In 2020/2021 I had the good fortune to hold a fellowship at the PoliTeSse Centre at the University of Verona, hosted by Lorenzo Bernini and his group.
If you are mostly curious about the Italian weather, you can see me blinking into the most glorious sun during this Zoom panel on transnational feminisms with awesome fellow feminist scholars Véronica Gago and Nadja Al-Ali.
If you want to learn more about the project, you can read on below, where I provide a summary and link to some of the work I actually managed to complete.
Phantom Possession: Authoritarianism and its Domains (PhantomAiD)
Horizon2020: Marie-Skłodowska Curie Individual Fellowship, EU project n° 896973
Authoritarian political forces are a growing global phenomenon. In critical theory, this is explained either by material factors, running the risk of economic reductionism, or by psychological traits, individualising the matter in a problematic way. Following my recent work, I suggest that the concept of “phantom possession” can redress this problem, and provide the basis for a new analysis of authoritarianism.
Phantom possession refers to the entitlement that some groups hold over others. This entitlement is both historically entrenched and politically vacuous. It was shaped in certain historical institutions of social domination, such as patriarchal marriage (where the husband owns the reproductive labour of his wife) or chattel slavery (where white planters owned enslaved Black people). With emancipation and abolitions, those institutions have ceased to exist. Nevertheless, the identities shaped within them partly endure. They endure, like phantom pain in the place of a lost limb, as differential dispositions to appropriate or to be appropriated. Neo-authoritarianism, unlike older forms with their collective focus on leadership and discipline, revolves around the defense of such individual entitlements.
To explain, in turn, where this attitude of the “phantom-owner” comes from, the project turned to two different sources.
The first is early modern political theory, most notably that of Thomas Hobbes. I tried to show – in the line of an interpretation first offered by Hannah Arendt – how modern politics is tied to a destructive form of ownership. The political subject is he who owns himself. Where Arendt focuses on the accumulative drive of the possessive individual, PhantomAiD highlights the abusive tendency licensed by the specifically modern understanding of ownership as full dominion. The result of this investigation is published in a German article entitled “Autoritäre Akkumulation. Hannah Arendt über Hobbes’ Leviathan und bürgerliche Geschichte” and will soon also appear in English.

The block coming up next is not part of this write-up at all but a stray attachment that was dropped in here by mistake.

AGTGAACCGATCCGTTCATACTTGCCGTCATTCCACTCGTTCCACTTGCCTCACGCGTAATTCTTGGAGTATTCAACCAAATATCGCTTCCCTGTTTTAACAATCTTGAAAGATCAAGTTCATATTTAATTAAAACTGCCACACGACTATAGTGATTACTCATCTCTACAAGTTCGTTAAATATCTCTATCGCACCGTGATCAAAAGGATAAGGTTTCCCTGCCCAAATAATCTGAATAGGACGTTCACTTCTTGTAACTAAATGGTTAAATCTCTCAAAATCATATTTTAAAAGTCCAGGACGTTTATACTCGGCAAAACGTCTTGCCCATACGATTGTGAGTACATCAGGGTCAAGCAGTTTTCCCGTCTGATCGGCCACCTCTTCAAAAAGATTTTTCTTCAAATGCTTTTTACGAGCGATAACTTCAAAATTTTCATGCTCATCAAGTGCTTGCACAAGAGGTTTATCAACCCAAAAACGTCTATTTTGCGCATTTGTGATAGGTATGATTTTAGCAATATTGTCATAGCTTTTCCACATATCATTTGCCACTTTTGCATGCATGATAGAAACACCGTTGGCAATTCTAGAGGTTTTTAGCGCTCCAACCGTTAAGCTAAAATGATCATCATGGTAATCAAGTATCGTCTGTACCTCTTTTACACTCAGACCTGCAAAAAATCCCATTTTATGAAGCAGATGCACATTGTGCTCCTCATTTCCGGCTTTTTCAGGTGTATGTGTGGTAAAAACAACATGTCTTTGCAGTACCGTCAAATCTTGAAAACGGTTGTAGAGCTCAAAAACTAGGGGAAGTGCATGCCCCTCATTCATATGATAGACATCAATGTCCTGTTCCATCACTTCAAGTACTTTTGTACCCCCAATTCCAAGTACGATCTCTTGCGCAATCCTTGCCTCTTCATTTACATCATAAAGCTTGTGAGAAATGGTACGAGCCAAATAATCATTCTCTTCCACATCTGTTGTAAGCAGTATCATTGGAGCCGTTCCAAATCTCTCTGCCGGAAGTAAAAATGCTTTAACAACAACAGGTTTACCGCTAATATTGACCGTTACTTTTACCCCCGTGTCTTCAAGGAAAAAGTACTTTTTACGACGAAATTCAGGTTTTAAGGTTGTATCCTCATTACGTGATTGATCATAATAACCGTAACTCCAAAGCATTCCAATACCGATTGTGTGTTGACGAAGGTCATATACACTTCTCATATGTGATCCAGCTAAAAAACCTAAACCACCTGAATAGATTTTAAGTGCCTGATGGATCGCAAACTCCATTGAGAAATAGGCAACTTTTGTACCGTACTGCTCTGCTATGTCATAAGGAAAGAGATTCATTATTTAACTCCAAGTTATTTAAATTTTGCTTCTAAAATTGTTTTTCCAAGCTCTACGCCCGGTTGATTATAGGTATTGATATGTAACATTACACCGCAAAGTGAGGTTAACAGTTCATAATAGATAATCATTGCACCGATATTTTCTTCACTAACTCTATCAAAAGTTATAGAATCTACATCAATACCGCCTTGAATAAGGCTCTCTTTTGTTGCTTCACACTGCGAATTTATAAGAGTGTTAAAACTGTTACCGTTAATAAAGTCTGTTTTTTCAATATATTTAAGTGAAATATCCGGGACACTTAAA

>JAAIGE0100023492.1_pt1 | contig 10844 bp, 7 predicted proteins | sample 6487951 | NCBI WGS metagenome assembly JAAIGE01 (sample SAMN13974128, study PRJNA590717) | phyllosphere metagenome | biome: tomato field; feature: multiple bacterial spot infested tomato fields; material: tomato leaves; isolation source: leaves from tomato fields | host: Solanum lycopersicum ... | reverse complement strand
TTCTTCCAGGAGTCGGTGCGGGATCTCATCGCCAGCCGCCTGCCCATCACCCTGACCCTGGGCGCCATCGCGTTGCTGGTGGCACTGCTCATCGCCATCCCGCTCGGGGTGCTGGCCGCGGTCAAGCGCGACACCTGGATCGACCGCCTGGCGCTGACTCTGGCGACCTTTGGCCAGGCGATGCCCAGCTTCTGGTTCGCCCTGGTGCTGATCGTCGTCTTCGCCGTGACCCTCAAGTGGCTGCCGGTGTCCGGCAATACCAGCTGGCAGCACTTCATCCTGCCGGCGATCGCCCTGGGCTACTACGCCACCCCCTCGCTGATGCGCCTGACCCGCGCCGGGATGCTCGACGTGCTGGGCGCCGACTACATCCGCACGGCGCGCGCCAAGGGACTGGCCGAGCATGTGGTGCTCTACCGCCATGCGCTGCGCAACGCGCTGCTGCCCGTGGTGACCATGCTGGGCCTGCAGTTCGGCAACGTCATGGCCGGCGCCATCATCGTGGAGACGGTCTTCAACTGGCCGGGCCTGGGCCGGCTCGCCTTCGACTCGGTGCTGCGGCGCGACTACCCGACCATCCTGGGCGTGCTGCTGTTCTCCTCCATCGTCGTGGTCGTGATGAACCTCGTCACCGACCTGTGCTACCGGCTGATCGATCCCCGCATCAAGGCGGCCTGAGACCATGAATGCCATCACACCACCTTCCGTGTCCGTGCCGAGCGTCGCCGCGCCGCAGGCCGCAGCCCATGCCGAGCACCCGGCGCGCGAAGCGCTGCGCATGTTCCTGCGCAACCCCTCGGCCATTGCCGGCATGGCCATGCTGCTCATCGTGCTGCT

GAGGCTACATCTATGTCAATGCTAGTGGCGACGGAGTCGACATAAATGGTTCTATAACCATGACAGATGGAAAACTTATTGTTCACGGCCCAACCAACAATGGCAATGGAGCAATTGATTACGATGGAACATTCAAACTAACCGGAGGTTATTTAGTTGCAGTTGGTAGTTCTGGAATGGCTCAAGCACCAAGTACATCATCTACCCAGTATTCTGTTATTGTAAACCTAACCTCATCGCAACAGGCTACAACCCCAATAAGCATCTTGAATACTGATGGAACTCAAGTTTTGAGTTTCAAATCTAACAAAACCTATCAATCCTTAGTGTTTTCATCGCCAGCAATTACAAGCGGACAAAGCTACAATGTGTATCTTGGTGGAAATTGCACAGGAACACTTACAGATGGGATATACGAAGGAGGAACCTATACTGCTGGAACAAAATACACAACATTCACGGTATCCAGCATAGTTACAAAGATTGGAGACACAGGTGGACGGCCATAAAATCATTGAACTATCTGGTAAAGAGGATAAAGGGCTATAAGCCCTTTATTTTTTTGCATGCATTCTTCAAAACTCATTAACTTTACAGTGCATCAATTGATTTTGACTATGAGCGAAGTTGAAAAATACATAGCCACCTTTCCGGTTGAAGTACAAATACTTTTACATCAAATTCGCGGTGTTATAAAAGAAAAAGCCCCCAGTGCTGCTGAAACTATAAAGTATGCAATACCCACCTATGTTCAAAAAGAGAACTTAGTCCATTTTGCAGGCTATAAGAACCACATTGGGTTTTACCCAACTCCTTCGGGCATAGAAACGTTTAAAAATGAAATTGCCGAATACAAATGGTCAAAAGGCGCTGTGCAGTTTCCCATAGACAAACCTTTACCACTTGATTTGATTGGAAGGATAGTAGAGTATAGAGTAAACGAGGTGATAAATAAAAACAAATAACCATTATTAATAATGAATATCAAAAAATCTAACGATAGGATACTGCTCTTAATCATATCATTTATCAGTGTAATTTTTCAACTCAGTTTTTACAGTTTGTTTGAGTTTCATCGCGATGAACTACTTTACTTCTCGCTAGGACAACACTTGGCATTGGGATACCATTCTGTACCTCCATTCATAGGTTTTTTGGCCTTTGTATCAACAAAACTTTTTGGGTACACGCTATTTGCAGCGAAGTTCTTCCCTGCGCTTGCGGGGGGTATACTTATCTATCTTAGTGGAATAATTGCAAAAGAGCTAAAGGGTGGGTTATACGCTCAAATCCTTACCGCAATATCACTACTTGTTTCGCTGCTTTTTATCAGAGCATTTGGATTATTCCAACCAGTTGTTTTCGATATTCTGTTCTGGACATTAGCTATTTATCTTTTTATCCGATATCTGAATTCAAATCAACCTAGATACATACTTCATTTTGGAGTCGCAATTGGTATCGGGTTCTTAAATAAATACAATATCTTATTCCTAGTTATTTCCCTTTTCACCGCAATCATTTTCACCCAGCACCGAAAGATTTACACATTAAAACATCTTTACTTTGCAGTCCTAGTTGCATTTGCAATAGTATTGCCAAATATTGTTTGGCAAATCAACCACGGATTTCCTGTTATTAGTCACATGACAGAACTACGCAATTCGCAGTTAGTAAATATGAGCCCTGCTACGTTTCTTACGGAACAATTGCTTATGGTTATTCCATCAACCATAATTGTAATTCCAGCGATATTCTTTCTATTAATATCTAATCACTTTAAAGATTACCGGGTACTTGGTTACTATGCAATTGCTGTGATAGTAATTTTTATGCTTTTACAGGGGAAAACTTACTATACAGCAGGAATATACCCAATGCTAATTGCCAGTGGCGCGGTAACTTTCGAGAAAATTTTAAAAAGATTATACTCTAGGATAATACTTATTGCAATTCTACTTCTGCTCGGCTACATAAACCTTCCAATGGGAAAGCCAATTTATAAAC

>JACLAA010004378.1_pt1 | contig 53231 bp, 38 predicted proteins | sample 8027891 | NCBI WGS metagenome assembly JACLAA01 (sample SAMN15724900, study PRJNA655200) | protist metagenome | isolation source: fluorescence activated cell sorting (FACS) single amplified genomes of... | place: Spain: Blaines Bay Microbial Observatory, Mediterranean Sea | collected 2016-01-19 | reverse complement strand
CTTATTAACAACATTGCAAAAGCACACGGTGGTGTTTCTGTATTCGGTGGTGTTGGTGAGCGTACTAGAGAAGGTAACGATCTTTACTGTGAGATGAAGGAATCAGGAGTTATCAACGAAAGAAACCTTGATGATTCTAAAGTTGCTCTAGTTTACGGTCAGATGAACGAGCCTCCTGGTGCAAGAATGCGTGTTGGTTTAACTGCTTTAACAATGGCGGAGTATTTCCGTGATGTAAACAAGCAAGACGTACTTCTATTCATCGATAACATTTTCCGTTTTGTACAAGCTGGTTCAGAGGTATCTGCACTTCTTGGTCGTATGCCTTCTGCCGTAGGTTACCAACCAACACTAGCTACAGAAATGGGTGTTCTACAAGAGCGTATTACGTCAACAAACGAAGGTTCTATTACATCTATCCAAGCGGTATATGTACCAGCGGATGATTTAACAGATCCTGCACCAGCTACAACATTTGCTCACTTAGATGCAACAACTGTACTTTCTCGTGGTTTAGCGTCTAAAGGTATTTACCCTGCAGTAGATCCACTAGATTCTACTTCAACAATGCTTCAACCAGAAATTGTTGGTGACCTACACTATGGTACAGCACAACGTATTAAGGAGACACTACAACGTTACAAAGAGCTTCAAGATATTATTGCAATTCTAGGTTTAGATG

The second source that PhantomAiD turned to is psychoanalysis. The project picked up the older attempts in Critical Theory (by Theodor W. Adorno and Erich Fromm) to identify a particular personality structure prone to authoritarianism. I tested the hypothesis that the character seeking to resolve his dilemmas in supremacist politics is best understood as “phantom owner”. Different structures of psychological defense mechanisms – obsessive, hysterical, and narcissist prejudices – can be shown to stabilize the inherently unstable figure of the self-owning subject, a subject which always needs an outer domain to exert its sovereignty over and experience its entitlement as “freedom”. A working paper entitled “Ideologies of desire. A possible typology of authoritarian characters”
PhantomAiD traced the journey of an economic relation – ownership – through modern identities into contemporary politics, offering tools to specialists and citizen alike to analyze our situation.
I have attempted some applications of PhantomAiD’s theoretical framework in my own public audience writing, focusing on femicides, eco-fascism, and Covid-denial. In addition, Jan-Werner Müller recently used it as a lense on the storming of the Capitol on Jan. 6th, 2021.